Republican presidential candidate and former Speaker of the House Newt Gingrich received the support of one-third of the 400 likely Republican Primary voters polled in a recent SoonerPoll.com study.
With 33.3 percent plurality, Gingrich leads in Oklahoma by more than a two-to-one margin over former Governor Mitt Romney who came in second with 14.3 percent.
“Since Republican primary candidates rarely visit Oklahoma on the campaign trail, it is not uncommon for Oklahoman’s opinions to mirror national polls receiving media attention,” Bill Shapard, CEO of SoonerPoll.com, said.
The SoonerPoll went in the field on November 17, and results from Gallup’s daily poll of the Republican field have revealed Gingrich to be the nationwide front-runner since November 13.
Romney consistently came in second in the Gallup daily poll during the time the SoonerPoll.com study was conducted, though never with less than 21 percent.
“It is not really surprising that the leader and runner up in our poll mirrored the national polls,’ Shapard said. “But what is surprising is how much lower Romney’s poll numbers are compared to nationwide numbers reported in the media.’
Romney received just 14.3 percent in the SoonerPoll study, despite maintaining numbers in the mid to high twenties nationwide.
Shapard said that since the poll only asked respondents who they would vote for, there is very little data to help explain why Romney’s numbers are lower in the state.
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Governor Rick Perry came in third, earning 9.3 percent, followed by Representative Ron Paul who garnered the support of 4.3 percent of respondents.
Nationally, Ron Paul has been polling in third place ahead of Rick Perry, but Shapard said additional data may shed some light on why the results are reversed in the state.
“Perry has had the majority of his success among evangelical Americans, and when we look at the crosstabs we see Perry polling within a single percentage point of Romney among evangelical Oklahoma voters,” Shapard said. “Though we can never be sure, this may account for why Perry is bucking the national trend here in Oklahoma.”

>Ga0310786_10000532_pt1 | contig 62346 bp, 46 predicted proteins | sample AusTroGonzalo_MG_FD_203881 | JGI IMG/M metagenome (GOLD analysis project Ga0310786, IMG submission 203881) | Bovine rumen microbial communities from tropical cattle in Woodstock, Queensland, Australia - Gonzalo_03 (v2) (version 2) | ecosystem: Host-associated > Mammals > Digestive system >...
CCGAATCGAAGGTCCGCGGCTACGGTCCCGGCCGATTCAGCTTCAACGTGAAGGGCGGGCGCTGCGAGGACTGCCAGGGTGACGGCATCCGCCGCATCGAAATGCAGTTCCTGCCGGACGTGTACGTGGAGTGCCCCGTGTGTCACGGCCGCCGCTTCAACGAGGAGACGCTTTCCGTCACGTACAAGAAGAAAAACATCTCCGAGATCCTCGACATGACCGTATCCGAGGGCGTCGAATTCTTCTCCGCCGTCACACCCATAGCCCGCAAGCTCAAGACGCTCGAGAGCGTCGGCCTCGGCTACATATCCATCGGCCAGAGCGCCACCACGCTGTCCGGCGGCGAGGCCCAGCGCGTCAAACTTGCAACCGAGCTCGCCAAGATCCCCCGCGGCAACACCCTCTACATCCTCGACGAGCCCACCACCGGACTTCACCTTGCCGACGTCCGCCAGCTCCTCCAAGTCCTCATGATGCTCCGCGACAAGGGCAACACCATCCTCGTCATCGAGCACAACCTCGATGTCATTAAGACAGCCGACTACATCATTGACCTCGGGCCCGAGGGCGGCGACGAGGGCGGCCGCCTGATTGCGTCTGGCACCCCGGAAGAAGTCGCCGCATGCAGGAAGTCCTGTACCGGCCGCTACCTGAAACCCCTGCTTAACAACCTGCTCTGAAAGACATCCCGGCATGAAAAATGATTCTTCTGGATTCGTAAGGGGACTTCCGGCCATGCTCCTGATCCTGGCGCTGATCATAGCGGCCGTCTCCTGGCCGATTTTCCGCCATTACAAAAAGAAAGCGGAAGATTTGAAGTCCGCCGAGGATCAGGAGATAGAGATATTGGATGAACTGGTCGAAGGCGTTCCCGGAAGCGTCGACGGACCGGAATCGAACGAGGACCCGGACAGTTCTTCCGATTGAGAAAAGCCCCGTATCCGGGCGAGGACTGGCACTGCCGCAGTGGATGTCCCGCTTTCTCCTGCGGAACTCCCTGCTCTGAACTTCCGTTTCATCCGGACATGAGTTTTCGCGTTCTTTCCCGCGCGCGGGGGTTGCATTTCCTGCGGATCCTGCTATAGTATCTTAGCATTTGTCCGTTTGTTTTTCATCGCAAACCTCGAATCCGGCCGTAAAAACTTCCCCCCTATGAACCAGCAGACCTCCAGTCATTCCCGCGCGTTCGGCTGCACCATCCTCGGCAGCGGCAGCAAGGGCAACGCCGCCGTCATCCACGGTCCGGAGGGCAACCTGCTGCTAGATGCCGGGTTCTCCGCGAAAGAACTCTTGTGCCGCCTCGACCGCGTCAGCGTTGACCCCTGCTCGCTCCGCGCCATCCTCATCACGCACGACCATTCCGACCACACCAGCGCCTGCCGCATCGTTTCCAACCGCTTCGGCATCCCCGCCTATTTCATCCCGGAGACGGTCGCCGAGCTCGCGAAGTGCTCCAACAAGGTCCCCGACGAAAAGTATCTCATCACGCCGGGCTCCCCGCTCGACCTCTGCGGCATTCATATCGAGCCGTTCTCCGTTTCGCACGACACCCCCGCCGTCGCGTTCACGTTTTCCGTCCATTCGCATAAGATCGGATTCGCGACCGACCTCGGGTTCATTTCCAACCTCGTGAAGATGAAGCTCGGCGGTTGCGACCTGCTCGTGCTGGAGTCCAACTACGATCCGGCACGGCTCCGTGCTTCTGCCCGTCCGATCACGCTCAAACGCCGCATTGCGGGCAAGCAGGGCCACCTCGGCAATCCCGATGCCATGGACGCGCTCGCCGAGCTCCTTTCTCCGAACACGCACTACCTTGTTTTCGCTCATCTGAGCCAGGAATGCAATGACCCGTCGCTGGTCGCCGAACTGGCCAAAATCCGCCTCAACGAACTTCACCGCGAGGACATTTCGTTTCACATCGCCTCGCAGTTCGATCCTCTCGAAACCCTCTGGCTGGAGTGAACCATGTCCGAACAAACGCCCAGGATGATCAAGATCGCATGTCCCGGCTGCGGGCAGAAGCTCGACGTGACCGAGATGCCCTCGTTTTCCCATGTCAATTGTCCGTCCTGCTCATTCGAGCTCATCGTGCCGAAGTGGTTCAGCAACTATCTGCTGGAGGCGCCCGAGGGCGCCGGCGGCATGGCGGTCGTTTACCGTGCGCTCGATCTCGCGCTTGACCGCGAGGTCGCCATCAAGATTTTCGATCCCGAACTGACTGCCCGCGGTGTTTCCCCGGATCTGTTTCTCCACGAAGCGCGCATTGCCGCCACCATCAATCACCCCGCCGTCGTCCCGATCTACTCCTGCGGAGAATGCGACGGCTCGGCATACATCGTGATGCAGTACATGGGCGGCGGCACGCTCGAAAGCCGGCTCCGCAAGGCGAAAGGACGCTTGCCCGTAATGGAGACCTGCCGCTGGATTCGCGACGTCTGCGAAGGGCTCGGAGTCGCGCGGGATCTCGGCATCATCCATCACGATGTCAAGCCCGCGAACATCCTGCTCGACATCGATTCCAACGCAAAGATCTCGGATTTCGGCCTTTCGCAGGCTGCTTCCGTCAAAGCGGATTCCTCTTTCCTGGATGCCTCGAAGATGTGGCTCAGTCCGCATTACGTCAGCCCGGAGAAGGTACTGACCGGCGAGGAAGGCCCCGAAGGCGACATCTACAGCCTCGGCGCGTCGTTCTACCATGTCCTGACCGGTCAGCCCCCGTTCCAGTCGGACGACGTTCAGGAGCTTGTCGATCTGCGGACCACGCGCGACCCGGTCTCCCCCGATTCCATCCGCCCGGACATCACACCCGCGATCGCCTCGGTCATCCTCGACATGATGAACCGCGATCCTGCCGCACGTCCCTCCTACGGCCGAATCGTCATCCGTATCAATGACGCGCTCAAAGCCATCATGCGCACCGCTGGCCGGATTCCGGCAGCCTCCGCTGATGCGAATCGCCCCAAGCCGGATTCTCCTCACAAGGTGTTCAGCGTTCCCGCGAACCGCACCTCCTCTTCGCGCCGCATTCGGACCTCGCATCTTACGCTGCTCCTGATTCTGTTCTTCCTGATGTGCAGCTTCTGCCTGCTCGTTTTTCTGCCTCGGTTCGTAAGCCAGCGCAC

Former business executive Herman Cain was a serious candidate when fielding began on the SoonerPoll study. Cain suspended his campaign during the fielding process, but his name was read to respondents until the end of the study for consistency.
Cain received support from 9.3 percent of respondents in the study.
Shapard said that since Cain has not officially backed a candidate, it is unclear how his percentage of votes will break in Oklahoma.
“Based on how Gingrich’s rise coincided with Cain’s downfall in the national polls, we would expect many of Cain’s Oklahoma supporters to break for Gingrich,” Shapard said. ”But again, the nature of this type of polling makes it impossible to speak definitively on such matters.”
Three other candidates received less than 4 percent in the study. Michele Bachmann, Rick Santorum, and Jon Huntsman finished with 3.5 percent, 1.5 percent and 1.3 percent respectively.
SoonerPoll plans to continue polling the race in the coming months as well as the general election that will follow.
“A lot can change in a few short months,” Shapard said. “It will be interesting to see how much opinion changes between now and March 6th.”
SoonerPoll.com, Oklahoma’s public opinion pollster, commissioned this poll. SoonerPoll.com conducted the scientific poll Nov. 17-Dec. 16, 2011. Likely Oklahoma voters who identified themselves as Republicans were selected at random and given the opportunity to participate in the poll by phone or online. Of the 400 respondents who participated, 4 took the survey online and 396 responded via telephone interview. The margin of error is plus or minus 4.9 percentage points.